By Jim Garamone
In a sign of the changing political environment in the Middle East, the United States military will move Israel from the U.S. European Command’s area of responsibility to that of the U.S. Central Command, DOD officials announced.
The move is part of unified command plan changes.
When the Reagan administration set up Centcom in 1983, officials left Israel as part of Eucom. Arab nations, except Egypt, did not recognize the Jewish state. U.S. military coordination in the region — including multilateral exercises and operations — would have been complicated.
But as a result, Israel — though surrounded by nations that were in Centcom’s area of operations — worked through the Eucom’s headquarters in Stuttgart, Germany.
Eucom and Centcom, of course, consulted often.
The need for this set-up has changed. Jordan joined Egypt in recognizing Israel in 1994, and those were the only two Arab countries that recognized Israel until last year when the Abraham Accords were signed at the White House. Bahrain, the United Arab Emirates, Morocco and Sudan recognized Israel and opened full, diplomatic relations with the nation.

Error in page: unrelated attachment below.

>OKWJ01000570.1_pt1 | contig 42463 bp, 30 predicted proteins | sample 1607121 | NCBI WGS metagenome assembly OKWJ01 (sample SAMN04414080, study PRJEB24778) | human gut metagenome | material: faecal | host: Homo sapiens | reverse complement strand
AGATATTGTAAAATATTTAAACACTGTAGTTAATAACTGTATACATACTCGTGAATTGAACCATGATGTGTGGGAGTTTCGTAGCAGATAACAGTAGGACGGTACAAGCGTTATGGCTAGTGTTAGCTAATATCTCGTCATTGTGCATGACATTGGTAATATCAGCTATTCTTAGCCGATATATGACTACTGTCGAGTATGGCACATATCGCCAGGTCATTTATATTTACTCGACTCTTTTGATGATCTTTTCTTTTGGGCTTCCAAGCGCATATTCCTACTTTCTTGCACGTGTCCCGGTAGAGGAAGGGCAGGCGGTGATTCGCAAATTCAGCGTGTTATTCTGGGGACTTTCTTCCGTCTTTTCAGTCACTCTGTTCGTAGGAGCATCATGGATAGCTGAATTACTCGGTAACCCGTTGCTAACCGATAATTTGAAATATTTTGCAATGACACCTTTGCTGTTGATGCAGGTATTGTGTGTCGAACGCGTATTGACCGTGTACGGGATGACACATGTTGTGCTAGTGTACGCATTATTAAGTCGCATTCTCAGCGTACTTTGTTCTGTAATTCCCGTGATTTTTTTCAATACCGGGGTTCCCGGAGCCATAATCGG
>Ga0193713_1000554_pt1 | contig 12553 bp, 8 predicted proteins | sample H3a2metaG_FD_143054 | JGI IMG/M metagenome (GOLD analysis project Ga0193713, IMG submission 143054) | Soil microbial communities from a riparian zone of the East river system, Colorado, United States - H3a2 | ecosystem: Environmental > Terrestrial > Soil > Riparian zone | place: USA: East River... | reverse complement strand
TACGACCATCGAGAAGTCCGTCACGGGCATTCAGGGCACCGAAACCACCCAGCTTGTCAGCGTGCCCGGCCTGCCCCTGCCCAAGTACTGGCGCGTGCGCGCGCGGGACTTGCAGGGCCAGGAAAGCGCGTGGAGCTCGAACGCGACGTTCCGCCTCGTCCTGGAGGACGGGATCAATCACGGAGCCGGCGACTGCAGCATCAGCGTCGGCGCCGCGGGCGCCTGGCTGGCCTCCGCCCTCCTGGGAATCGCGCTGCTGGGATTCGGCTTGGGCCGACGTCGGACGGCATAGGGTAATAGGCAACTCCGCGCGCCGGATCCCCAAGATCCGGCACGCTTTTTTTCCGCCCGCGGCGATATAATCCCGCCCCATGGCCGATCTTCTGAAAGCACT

“The easing of tensions between Israel and its Arab neighbors subsequent to the Abraham Accords has provided a strategic opportunity for the United States to align key partners against shared threats in the Middle East,” DOD officials said in a written release. “Israel is a leading strategic partner for the United States, and this will open up additional opportunities for cooperation with our U.S. Central Command partners while maintaining strong cooperation between Israel and our European allies.”
The article US Aligning Key Partners Against Shared Threats In Middle East appeared first on Eurasia Review.
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